Zhang Jingna—better known as zemotion in the online art world—first started taking fashion photos in 2006 at the age of 18 for a class assignment. Now 25, she’s become a self-taught professional photographer who boasts an impressive list of clients and accolades—think “Harper’s Bazaar Singapore” and Mercedes-Benz—and has just made the move to New York. We caught up with Zhang, who describes her style as “beautiful and a little melancholic,” for more on what life is like as a freelance photographer.
Mochi Mag: What was the inspiration for your very first shoot?
Zhang Jingna: I bought my camera to try fashion/portrait photography for my very first shoot; I had a fashion designer friend model for me. We did two concepts. For the first I tried to emulate a shoot by Peter Lindbergh featuring Natalia Vodianova on a beach, just black and white and really simple. The second one was shooting my friend’s fashion design for her graduate show from her graduate collection, something grungy and inspired by Japanese street punk styles, something we were both really into at the time. I didn’t even know how to really operate a camera then, but I liked it quite readily, being able to create something and seeing it so instantly.
MM: What’s it like working as a freelance photographer now?
ZJ: There are ups and downs. It’s so flexible when you’re your own boss, so it’s both easy to push yourself into overdrive and work too much, and also easy to become lazy. In my first year of going pro I did 90 shoots that year; I don’t even know how that was possible. But in between there were years when I just felt burnt out and needed time off and shot very little. Lately though, I’ve been on a really good routine in terms of work and sleeping early after I moved to New York, so I’m hoping to keep that.
MM: What were your biggest struggles of becoming a professional?
ZJ: Getting paid on time was one of the biggest difficulties when going from being a hobbyist to professional. I think a lot of us value our passions so much that we’re often terrible at keeping track of our money. It’s so easy to be taken advantage of as a new photographer and for people to default payments on you, and there’s just not much you can do. You have to learn to have the courage to demand your payment and know that it’s your right to be paid.
MM: Has there been any one point when you felt like you “made it” as a professional photographer?
ZJ: I think ‘making it’ would be if I attained the mecca of fashion photography, like shooting for “Vogue” or a major international fashion campaign. So, so far no, I don’t feel like I have made it, but there are milestones surely, such as the first time I shot for “Harper’s Bazaar Singapore,” for Mercedes-Benz Taiwan (my first major campaign), and being on“Asia’s Next Top Model” last year as a guest photographer.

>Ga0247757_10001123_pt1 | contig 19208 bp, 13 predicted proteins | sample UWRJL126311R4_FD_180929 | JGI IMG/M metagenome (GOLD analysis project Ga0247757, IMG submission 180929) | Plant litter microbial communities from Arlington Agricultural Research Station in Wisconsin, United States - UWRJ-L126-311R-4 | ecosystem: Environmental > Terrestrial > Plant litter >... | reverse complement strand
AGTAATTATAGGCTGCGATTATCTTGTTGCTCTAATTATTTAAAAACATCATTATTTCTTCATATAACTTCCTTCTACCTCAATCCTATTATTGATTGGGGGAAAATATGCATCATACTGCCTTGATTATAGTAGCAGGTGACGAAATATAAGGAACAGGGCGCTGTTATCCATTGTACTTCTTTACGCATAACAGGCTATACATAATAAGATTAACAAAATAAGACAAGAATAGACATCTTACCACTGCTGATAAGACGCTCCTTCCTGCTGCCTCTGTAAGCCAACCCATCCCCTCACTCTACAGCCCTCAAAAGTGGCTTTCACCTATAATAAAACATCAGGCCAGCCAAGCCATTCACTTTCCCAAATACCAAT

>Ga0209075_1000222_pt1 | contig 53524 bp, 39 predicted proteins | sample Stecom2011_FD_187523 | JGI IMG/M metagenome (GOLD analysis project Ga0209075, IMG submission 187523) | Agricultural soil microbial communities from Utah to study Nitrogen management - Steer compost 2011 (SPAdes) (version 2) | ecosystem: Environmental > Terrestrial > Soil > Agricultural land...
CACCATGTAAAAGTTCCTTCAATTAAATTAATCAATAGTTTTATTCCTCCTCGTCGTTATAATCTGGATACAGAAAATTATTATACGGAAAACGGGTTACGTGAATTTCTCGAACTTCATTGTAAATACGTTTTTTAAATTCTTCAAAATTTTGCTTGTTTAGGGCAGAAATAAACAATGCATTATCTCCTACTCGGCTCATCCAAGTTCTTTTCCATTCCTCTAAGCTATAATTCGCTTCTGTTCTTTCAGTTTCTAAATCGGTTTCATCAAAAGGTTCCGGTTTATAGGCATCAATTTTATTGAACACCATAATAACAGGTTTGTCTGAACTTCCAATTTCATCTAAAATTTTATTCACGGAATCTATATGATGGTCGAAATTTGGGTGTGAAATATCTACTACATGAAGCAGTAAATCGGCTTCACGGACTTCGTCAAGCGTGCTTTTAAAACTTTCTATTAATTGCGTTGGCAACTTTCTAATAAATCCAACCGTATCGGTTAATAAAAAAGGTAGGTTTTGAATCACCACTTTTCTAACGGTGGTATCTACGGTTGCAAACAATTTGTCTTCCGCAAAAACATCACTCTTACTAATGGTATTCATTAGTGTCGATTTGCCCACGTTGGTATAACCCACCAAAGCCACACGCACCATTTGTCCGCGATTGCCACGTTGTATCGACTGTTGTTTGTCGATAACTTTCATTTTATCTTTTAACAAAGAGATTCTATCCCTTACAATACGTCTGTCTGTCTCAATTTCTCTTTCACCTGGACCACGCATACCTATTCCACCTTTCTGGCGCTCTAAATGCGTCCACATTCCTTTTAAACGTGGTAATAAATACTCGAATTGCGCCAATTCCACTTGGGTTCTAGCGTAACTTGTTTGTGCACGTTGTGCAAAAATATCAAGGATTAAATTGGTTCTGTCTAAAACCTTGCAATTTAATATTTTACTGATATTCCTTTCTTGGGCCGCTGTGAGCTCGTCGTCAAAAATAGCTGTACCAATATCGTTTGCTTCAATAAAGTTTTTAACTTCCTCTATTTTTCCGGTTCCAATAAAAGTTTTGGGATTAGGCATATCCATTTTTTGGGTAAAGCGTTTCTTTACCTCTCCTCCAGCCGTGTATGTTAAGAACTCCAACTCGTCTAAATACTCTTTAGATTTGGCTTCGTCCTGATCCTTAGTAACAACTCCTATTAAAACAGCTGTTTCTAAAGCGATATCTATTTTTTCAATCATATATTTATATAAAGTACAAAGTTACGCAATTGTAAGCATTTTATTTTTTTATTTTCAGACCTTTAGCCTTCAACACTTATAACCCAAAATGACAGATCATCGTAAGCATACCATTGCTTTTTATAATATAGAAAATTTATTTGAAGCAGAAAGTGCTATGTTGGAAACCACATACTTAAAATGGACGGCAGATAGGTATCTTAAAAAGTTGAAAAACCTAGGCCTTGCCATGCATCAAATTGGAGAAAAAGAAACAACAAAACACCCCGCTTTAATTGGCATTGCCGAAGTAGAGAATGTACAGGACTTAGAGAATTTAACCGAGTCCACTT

MM: What was one thing you wish you knew when you first started?
ZJ: I wish I’d experimented more with lighting. When I started I had a friend who was kind enough to let me use his studio space pretty much free of charge. It had a large space and range of Profoto lights. But because I was doing a lot of editorials, I think I was perhaps lazy and didn’t vary the ways I set up quite as much as I could have. I really only started experimenting a lot more in the last 2 to 3 years and by then my studio space and equipment situation changed.
MM: How has your style matured and where do you see your work going in the future?
ZJ: Style-wise I think I now have more finesse and overall a more polished quality to my work. I’ve definitely departed a little from the earlier gritty and fantasy-inspired looks for my published images and I’d been working on balancing and working out the distinction between personal and commercial work. I think my new project, Motherland Chronicles, is going well in that regard and I myself am really interested in seeing how far I can push that distinction. Motherland Chronicles is my a-photo-and-a-painting-a-week collaboration with my artist friend, Tobias Kwan. The main motive is to just work on quantity and to pressure myself to produce more personal work while hopefully having fun with it—go as crazy and/or as dramatic as possible, just to see how far I can go. I think it will be what my next book and exhibition will be.
MM: Do you have any advice for budding creatives?
ZJ: It’s really simple to say, but it takes commitment and devotion to do: surround yourself with a creative environment. If you can’t have one, then surround yourself with creative things, and the rest is practice. You can’t get better without putting in the time to get better.